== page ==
Yet, the crude reality is that the Los Angeles Angels at Anaheim are going to the ALCS while the New York Yankees are just another ballclub with a long off-season.

Money buys almost everything...and success is not one of them. The Yankees have been given this bitter pill everytime since 2001 when they lost to Arizona Diamondbacks as they saw the Diamondbacks, the Angels, the Marlins and the Red Sox walk past them and take the championship while they were relegated to mute spectators. This year was supposed to be different. It just did not turn out to be one!

For a team that boasts of players like Derek Jeter, Bernie Williams, Mike Mussina, Randy Johnson and the richest player in the league, Alex Rodriguez...anything less than the championship was not worth it. To think that yesterday, they were painfully shown their seats in the stands for the American League Championship, let alone the World Series, has to trigger a soul-searching that must radically change the team.

I am not a believer in lofty words. This morning, as every newspaper criticized the Yankees, there were wonderful introspective words from A-Rod on how he played like a dog in the playoffs and from other players as well. They amount to nothing. And I think George Steinbrenner and Joe Torre know that too well now...they have been hearing this post-game interview for the fifth year now...and not once has this post-game interview been given as the World Series Champions...always as a losing team...and that must be stinging them every moment during the long off-season that the Yankees just ordered, for themselves.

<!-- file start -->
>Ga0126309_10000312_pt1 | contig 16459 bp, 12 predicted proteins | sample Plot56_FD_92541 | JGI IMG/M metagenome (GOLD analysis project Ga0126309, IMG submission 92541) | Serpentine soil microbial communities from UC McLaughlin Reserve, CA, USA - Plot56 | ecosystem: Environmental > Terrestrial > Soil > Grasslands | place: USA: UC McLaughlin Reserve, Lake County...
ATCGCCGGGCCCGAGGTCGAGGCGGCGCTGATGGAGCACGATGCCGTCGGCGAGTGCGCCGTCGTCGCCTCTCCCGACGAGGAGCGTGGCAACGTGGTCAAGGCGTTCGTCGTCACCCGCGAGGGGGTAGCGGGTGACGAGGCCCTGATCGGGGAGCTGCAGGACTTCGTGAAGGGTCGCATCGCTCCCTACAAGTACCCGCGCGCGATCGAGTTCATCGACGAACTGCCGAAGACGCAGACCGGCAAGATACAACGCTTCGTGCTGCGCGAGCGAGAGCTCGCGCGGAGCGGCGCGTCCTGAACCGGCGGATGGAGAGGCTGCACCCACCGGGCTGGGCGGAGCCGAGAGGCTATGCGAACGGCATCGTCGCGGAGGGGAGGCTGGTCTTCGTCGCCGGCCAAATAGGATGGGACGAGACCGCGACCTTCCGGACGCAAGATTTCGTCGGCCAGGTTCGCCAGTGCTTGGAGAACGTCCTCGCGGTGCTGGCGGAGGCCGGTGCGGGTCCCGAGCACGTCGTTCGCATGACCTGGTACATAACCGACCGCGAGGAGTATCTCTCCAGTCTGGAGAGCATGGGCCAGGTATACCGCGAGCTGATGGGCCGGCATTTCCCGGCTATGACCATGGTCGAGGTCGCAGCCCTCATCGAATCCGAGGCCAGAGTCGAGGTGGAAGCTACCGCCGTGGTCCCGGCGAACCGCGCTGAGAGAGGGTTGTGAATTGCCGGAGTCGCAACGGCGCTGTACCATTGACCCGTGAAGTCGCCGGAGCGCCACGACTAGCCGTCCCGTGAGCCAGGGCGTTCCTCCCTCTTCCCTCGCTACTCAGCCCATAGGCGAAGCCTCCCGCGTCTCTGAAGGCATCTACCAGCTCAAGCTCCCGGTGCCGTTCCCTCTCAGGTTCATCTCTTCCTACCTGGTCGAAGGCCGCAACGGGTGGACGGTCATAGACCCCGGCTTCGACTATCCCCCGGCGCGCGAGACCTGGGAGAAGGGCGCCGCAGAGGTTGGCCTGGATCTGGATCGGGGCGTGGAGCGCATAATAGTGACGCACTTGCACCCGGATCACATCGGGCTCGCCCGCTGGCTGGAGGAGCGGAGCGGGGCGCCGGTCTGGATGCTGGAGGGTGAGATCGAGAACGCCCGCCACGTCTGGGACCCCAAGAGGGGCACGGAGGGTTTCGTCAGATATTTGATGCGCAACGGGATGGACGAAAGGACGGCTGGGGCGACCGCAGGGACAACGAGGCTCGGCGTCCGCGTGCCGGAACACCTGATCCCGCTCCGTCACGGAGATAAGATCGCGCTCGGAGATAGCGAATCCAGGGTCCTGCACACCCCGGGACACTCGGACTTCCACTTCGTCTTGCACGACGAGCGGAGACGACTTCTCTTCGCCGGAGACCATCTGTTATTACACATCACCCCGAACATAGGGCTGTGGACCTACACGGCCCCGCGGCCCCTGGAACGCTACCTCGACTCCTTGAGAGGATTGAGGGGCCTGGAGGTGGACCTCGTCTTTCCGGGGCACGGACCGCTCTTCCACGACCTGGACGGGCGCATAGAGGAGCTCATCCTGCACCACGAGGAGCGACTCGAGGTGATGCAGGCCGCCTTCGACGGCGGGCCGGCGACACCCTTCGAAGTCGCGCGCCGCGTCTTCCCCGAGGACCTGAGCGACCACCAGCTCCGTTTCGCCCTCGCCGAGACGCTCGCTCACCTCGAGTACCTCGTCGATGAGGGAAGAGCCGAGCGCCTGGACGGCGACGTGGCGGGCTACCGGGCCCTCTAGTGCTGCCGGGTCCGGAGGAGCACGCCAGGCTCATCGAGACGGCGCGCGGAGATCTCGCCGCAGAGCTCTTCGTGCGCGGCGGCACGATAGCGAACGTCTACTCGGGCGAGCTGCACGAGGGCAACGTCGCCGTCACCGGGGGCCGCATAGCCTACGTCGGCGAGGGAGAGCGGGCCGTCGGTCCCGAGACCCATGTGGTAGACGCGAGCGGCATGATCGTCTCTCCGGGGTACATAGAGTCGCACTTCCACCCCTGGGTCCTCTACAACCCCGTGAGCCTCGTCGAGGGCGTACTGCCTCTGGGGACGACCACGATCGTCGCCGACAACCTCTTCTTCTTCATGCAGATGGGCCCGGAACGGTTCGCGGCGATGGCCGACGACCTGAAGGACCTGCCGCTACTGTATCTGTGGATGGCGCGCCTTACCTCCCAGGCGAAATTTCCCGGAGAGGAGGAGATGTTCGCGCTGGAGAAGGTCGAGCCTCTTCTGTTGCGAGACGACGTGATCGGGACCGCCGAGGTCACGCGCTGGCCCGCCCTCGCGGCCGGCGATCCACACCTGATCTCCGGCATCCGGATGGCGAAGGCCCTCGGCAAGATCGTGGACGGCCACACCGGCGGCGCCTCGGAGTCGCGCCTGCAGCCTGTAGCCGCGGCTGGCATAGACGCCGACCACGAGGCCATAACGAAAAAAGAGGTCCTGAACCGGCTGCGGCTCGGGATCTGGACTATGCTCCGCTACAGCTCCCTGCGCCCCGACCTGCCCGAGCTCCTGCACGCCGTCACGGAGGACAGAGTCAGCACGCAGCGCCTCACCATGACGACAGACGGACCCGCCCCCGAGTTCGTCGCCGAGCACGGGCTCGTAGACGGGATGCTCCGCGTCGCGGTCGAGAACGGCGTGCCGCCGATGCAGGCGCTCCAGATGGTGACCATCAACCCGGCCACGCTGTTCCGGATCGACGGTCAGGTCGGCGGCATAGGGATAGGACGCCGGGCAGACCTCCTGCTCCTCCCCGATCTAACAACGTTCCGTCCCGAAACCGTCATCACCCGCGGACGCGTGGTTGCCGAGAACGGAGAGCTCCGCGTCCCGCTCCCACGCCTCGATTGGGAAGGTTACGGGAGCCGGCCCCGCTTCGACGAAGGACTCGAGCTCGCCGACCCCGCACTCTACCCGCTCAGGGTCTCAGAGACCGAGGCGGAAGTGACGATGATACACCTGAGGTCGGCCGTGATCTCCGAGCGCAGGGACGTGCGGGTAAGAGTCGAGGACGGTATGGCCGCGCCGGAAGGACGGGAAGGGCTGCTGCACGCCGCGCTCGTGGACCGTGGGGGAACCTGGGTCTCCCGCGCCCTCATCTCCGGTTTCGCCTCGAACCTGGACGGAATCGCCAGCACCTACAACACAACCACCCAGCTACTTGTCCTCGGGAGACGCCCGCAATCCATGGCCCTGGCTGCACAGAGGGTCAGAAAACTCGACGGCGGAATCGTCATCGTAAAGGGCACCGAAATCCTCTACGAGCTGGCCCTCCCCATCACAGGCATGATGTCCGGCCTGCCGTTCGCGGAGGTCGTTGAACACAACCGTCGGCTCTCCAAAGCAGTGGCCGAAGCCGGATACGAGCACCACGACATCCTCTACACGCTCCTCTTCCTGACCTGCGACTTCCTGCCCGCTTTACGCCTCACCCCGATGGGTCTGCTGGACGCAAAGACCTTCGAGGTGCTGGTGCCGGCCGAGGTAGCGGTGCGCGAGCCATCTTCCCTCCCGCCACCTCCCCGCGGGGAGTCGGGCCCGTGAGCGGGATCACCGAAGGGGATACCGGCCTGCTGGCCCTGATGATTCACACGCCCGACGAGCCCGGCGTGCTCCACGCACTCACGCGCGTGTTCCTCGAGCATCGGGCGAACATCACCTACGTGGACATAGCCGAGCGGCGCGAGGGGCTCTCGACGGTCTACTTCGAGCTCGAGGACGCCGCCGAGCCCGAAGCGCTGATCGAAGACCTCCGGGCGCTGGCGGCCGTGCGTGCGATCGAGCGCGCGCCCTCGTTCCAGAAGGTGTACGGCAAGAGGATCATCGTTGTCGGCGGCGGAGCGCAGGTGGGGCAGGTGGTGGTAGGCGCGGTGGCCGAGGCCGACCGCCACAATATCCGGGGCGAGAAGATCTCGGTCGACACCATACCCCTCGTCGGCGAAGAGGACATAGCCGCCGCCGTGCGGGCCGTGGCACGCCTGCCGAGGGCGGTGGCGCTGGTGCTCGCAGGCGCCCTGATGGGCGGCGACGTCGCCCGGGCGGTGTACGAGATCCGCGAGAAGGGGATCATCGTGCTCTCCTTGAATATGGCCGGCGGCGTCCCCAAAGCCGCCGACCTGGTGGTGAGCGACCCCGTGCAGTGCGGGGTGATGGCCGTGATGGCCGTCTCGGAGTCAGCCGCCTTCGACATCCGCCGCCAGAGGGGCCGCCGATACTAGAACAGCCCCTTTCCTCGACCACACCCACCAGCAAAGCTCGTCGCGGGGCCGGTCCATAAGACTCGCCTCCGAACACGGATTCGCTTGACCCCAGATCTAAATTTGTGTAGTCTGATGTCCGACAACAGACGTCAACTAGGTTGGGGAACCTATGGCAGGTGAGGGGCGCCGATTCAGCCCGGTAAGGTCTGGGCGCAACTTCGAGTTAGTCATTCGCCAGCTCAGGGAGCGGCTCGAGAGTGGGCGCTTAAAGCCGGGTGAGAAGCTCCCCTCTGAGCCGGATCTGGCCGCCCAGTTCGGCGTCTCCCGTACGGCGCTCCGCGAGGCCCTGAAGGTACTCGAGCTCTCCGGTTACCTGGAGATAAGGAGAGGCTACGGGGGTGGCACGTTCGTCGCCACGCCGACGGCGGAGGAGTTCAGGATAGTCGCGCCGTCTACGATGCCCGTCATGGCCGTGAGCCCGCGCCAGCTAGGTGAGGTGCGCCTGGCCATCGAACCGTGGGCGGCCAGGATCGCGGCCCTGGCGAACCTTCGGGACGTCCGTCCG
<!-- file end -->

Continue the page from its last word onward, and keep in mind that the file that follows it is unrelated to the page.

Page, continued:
All-Star teams have been very successful in the past. The most prominent example is the cricket team of the West Indies in the mid-70s and early 80s. The team was headed by Clive Lloyd and every member of this team was cricket's best. And they steamrolled every opponent down with some hiccups like the 1975-76 Frank Worrell Series in Australia and the 1983 World Cup loss to India...but they remained champions throughout. One of the critical reasons for their success was everyone's ego was parked outside the stadium while they played the game. And that might just be the answer to what happened to the Yankees.

As the players carried their egos into the locker room and into the game, the painful conflict between delivering to the team and fanbase versus delivering to their personal egos raged on....and the rage ended in dust...where the Yankees find themselves now, out of contention from the World Series rings that everyone of them dearly sought. It is time that the Yankees answer this question for themselves, find a leader like Clive Lloyd who will demand the best and the humility in one package and deliver the victory to their fans in 2006. It is already overdue and they have a huge debt that just adds up by 200+ million dollars every year for the victory they owe to their fans. And the next time around, lofty words at post-game interviews might just not cut it!

It is time to see the New Yankees...will they be any better is for them to work out!

Tuesday, August 09, 2005

August 9, 2005 8:11:22 AM EDT - DISCOVERY IS HOME!!!